2023, Glastonbury has once again its own Stonehenge.
Made of 24 mutated iconic vintage cars erected in the middle of the festival, Carhenge is a new monumental installation by the founder of the Mutoid Waste Company and master builder of rock’n’roll environments, Joe Rush.
Dedicated to the pillars of Counterculture, a culture liberated from conformism and consumerism, a culture of subversion that stems from the uncompromising desire of a few rare visionary and revolutionary originators from Quentin Crisp to Hunter S Thompson, Carhenge celebrates the Underground and the punk ethos.
Each car is a tribute to those heroines and heroes from the margins of society.
A symbol of the Mutoid credo : the art made of waste, the parties and the road, Carhenge will be set alive by a show of lights created by the great lighting designer Ed Warren and by the inventive congolese jump up beats of Fulu Miziki or “music from the garbage” in lingala. At the centre of the henges, from Thursday 22 June, these “African Mutoids” from Kinshasa, dressed in scrap, fusing music, art, dance and fashion will perform and play their afrofuturist sound with percussion instruments made of trash from flip flops to plastic tubings.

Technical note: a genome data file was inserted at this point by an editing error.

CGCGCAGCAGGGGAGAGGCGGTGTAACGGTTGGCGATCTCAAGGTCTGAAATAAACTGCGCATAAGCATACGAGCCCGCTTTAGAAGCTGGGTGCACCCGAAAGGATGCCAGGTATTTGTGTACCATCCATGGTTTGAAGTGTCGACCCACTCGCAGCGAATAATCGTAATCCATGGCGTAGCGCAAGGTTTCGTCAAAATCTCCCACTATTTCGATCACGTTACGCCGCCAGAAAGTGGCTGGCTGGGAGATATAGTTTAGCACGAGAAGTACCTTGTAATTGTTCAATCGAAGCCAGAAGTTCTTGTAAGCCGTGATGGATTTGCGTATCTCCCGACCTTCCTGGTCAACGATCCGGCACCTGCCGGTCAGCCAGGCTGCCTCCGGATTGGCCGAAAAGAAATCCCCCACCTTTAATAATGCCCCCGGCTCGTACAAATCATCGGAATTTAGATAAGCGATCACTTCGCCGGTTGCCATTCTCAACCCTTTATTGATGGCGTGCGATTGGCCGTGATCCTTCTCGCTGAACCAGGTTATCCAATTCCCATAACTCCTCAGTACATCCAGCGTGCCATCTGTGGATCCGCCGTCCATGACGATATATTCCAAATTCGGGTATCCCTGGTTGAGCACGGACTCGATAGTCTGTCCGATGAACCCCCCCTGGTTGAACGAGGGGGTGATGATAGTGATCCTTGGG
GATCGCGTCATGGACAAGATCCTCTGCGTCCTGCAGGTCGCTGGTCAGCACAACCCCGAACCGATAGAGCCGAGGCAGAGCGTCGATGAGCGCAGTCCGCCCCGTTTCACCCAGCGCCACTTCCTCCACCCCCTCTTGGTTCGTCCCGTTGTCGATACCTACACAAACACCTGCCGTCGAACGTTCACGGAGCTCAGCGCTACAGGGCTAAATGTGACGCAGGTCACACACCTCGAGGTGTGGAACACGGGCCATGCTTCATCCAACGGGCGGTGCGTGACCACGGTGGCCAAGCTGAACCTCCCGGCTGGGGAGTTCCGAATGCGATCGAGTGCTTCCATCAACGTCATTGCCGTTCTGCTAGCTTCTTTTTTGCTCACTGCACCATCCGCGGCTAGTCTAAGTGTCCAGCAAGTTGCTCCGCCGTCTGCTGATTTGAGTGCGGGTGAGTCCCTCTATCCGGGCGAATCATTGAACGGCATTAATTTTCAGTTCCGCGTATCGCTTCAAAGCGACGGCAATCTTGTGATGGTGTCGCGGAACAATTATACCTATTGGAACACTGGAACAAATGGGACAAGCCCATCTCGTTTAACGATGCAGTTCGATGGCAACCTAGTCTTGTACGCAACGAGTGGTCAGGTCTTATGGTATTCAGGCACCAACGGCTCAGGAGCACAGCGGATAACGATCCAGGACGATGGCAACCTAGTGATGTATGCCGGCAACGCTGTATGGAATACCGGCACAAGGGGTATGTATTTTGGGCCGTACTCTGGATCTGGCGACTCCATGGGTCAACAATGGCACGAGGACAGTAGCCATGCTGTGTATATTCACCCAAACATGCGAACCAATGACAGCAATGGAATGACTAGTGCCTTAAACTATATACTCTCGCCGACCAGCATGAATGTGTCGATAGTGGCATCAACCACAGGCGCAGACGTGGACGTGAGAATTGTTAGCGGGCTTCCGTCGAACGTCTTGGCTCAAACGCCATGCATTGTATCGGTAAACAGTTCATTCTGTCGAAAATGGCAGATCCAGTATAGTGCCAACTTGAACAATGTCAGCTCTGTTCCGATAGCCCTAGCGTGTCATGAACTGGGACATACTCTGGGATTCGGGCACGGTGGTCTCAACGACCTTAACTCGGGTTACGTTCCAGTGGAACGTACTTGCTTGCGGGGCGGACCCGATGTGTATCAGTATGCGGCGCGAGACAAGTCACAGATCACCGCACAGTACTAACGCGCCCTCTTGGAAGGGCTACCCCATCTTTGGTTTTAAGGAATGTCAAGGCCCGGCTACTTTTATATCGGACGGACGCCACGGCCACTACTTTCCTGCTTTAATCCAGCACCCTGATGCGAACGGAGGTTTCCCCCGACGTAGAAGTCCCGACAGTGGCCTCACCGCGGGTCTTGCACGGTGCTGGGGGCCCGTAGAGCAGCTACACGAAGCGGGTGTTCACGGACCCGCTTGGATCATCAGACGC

Celebrating the spirit of Glastonbury and the visionary and pioneering 38-year artistic collaboration between the formidable Michael Eavis, founder of the 'world's best festival' and Joe Rush, the revolutionary underground artist, this new and revisited “Mutoid Wastelands” offers for the first time an artistic retrospective of Joe Rush’s work at Glastonbury.
Since 1985, and his first “art invasion” of the festival, this dreamer of mutant worlds has ceaselessly created iconic mechanical and monumental sculptures and installations (including Carhenge on a much smaller scale in 1987 and the iconic giant mechanical Phoenix atop the Pyramid stage in 2013).
For the first time in the history of the festival, “his museum in the wild”, seven of his major installations will be shown together.